Monday, July 24, 2006

Am I Blue? You Bet!

Yesterday I mentioned that I bought some blue potatoes at the Farmer's Market. I've been wanting to try them for a while and had a hankering for some potato salad so this seemed like the right time to get me some.

See how shiny and blue they are? They aren't quite as purple as they look here. They do have a little purple in them, but they were distinctly different from the purple potatoes this vendor also had on hand.

These potatoes were on the large size for fingerlings. Since I knew I was making potato salad with them, I purposely chose large ones, and tried to keep the shapes consistent so they would cook evenly.

After scrubbing the potatoes, I put them in a three-quart saucepan full of cold water, brought it up to a boil, then lowered the heat and cooked the potatoes for about 20 minutes. It was almost too long--they were really tender when I tested them.

As you can see, they kept their blue color after they were cooked. They sliced up nicely, although they were a little more starchy than I expected. I expected them to be waxy like reds, but they're closer to russets, which makes them less ideal for potato salad. But they held their shape.

As far as potato salad goes, I have a kick-ass traditional version that I've been making for years. It's one of those everything-but-the-kitchen-sink versions with hard-boiled eggs, celery, onion, dill pickles, green olives, mayonnaise, mustard, garlic powder, salt and coarsely ground pepper. And let me tell you, it's pretty fabulous.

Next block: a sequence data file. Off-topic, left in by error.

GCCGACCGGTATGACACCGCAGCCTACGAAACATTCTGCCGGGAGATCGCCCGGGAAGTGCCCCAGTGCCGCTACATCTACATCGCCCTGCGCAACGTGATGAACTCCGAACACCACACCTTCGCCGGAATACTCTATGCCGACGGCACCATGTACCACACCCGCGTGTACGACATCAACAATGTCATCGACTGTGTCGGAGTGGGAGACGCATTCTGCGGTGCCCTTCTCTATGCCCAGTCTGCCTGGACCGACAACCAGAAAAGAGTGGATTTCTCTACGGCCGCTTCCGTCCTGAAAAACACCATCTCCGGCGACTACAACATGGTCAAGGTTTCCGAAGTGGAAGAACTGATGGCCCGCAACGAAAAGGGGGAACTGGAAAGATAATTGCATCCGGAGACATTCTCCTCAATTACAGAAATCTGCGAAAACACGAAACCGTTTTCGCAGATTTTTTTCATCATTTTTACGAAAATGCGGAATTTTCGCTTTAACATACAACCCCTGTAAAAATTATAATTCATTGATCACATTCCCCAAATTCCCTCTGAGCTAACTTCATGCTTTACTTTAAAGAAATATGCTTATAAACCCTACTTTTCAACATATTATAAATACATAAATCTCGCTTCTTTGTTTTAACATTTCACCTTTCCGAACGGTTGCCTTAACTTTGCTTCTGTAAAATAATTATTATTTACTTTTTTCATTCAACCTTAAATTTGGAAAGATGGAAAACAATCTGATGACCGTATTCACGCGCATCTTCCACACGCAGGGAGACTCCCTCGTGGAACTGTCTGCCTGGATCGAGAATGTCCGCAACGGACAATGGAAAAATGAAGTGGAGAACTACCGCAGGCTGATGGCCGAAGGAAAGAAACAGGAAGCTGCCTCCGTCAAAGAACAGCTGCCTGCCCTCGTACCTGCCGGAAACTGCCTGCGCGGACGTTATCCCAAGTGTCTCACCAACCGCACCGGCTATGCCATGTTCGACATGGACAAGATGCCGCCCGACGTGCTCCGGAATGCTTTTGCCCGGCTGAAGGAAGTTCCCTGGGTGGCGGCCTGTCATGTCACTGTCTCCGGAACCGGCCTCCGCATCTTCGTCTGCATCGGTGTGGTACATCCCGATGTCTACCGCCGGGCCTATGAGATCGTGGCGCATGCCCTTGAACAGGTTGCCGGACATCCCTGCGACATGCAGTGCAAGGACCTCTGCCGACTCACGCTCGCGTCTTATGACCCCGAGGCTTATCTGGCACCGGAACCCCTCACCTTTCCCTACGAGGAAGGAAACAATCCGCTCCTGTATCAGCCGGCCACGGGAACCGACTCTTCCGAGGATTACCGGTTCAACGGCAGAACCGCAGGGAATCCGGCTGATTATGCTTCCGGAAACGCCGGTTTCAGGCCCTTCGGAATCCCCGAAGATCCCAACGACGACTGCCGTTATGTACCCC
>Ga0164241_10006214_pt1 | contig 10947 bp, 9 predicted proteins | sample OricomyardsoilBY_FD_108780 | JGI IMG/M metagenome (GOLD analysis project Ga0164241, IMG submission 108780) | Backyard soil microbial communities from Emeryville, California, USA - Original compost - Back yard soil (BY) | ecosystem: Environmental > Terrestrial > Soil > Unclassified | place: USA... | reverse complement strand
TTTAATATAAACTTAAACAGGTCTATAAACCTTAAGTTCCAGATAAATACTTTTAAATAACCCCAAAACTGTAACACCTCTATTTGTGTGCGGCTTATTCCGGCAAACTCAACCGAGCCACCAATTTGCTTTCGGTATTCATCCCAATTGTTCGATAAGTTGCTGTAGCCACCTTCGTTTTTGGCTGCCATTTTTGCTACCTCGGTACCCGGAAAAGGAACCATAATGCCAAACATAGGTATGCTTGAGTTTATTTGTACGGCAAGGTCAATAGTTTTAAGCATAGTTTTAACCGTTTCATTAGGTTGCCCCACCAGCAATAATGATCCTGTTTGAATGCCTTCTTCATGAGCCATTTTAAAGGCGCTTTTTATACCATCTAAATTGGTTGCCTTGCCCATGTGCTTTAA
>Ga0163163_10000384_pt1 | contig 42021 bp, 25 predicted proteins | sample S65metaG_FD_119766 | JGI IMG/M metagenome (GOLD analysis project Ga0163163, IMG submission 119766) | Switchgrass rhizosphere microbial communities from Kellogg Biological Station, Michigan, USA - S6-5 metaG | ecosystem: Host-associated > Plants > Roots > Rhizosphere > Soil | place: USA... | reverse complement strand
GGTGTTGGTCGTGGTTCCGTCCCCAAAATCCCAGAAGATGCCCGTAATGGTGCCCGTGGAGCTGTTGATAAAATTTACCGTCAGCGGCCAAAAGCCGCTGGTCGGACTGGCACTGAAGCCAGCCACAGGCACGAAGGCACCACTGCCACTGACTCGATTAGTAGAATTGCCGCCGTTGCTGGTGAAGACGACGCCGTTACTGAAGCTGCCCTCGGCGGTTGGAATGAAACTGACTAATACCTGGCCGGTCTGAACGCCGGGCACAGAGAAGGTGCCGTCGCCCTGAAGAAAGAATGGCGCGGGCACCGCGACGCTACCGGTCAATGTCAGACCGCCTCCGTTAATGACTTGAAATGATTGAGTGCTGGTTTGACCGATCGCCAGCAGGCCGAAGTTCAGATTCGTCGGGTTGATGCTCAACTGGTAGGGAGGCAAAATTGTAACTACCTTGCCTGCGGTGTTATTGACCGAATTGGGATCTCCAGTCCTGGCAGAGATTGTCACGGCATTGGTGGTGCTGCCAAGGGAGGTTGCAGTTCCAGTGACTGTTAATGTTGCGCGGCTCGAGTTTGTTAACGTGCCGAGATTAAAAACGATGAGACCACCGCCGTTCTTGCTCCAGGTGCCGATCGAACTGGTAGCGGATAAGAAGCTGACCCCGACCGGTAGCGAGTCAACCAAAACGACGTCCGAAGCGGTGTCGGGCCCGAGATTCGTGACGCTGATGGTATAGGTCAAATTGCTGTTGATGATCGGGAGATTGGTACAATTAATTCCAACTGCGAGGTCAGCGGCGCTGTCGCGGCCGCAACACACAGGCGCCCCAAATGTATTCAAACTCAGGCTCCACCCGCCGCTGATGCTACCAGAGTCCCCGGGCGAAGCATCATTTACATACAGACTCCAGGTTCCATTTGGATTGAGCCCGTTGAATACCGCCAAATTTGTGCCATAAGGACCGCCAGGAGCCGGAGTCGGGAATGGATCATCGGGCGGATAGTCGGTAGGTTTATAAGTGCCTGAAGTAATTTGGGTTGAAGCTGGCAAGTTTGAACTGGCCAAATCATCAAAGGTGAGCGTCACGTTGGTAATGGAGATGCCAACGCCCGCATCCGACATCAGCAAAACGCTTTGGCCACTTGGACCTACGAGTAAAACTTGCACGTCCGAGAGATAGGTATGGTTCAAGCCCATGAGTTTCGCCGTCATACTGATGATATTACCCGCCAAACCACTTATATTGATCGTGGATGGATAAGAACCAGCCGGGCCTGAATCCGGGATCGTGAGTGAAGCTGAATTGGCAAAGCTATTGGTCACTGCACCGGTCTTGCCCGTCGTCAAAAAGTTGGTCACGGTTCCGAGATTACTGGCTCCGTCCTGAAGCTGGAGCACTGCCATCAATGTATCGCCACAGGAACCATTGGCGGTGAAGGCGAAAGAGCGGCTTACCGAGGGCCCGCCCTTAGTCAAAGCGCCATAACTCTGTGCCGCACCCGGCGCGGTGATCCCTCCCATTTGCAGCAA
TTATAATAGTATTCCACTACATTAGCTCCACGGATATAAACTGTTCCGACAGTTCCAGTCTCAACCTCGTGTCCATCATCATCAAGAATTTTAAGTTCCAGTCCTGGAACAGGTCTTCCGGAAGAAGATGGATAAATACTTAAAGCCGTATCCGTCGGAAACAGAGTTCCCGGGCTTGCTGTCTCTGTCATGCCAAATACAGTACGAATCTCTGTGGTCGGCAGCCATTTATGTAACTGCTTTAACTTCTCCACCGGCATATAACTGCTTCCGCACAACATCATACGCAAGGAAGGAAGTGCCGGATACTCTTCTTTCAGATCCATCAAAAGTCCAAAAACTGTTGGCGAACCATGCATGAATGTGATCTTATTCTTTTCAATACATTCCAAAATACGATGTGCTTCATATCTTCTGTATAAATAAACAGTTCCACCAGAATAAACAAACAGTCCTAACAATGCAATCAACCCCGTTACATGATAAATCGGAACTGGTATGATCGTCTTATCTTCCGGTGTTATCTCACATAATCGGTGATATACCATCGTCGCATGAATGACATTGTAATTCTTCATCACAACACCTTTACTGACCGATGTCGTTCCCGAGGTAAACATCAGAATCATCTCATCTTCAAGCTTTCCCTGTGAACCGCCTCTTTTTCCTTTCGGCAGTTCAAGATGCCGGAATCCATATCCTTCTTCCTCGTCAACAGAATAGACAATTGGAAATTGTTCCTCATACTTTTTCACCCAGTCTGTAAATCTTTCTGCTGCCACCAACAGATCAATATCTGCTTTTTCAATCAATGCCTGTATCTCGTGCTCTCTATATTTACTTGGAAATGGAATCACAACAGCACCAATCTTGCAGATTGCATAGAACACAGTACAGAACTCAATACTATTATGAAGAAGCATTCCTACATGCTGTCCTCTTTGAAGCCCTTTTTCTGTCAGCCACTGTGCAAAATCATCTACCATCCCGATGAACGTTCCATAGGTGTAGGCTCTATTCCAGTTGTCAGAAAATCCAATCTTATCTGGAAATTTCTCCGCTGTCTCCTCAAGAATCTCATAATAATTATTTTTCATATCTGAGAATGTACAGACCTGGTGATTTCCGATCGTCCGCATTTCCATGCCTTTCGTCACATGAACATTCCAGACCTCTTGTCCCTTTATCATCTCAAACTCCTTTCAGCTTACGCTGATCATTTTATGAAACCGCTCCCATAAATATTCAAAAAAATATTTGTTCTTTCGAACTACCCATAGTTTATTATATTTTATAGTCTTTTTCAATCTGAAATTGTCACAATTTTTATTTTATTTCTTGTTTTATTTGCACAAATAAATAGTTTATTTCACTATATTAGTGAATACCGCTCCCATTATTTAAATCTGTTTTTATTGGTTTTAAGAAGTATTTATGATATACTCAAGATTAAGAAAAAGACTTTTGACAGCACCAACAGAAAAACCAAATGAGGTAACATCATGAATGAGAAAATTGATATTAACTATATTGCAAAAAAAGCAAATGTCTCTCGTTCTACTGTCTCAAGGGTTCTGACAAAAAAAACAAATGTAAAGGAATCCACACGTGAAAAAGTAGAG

But a few years ago I made aioli from a recipe in Deborah Madison's Vegetarian Cooking for Everyone and it practically made me swoon with it's garlicky goodness. (It's really easy--you just take a cup of mayonnaise, add 4-6 cloves crushed garlic, and salt and lemon juice to taste. Mmmmmmm.)

That same week I had been invited to a barbecue and was trying to decide what I could bring along. I had some new potatoes, but no russet which were my usual potatoes for my kitchen-sink potato salad. I also had some fresh dill on hand for some reason, which was not so usual for me in those days. But I got to thinking and decided to keep it simple, so I threw together a simple salad with the potatoes, the dill, some salt and pepper, and lots of the aioli. I believe I did use hard-boiled eggs that time, but I've since cut those out as well.

This is the little black dress of potato salads--simple, suave and sophisticated. The addition of chives was the perfect touch.
Aioli Dill Potato Salad

24-oz. new potatoes
1/2 cup aioli, or more if desired
A handful of fresh chives, chopped (to taste)
A handful of fresh dill sprigs (to taste)
Salt and pepper to taste

Scrub potatoes and place in cold water in 3-quart saucepan. Bring to a boil over high heat; lower heat and simmer, covered, 15-20 minutes, until tender enough to insert fork with no resistance. Be careful not to overcook.

Drain potatoes and let cool. Slice approximately 1/4" thick and place in large bowl. Add herbs, salt and pepper. Add aioli a little at a time until desired consistency is reached.

Let it come to room temperature before serving (but don't let it sit out too long).

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